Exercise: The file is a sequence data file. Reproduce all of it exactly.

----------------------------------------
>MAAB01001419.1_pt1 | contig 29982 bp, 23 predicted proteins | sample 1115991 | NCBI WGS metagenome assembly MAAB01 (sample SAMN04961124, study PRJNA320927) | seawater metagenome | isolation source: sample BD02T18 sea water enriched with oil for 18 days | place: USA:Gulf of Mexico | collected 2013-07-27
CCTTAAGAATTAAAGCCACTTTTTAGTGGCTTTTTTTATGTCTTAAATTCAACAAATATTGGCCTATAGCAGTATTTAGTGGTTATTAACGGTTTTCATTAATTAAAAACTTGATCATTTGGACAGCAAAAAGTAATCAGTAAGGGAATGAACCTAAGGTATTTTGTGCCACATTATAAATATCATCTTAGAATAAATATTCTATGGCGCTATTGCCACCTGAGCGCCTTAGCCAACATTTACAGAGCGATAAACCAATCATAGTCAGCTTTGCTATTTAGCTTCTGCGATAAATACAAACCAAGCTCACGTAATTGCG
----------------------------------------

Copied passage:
>MAAB01001419.1_pt1 | contig 29982 bp, 23 predicted proteins | sample 1115991 | NCBI WGS metagenome assembly MAAB01 (sample SAMN04961124, study PRJNA320927) | seawater metagenome | isolation source: sample BD02T18 sea water enriched with oil for 18 days | place: USA:Gulf of Mexico | collected 2013-07-27
CCTTAAGAATTAAAGCCACTTTTTAGTGGCTTTTTTTATGTCTTAAATTCAACAAATATTGGCCTATAGCAGTATTTAGTGGTTATTAACGGTTTTCATTAATTAAAAACTTGATCATTTGGACAGCAAAAAGTAATCAGTAAGGGAATGAACCTAAGGTATTTTGTGCCACATTATAAATATCATCTTAGAATAAATATTCTATGGCGCTATTGCCACCTGAGCGCCTTAGCCAACATTTACAGAGCGATAAACCAATCATAGTCAGCTTTGCTATTTAGCTTCTGCGATAAATACAAACCAAGCTCACGTAATTGCG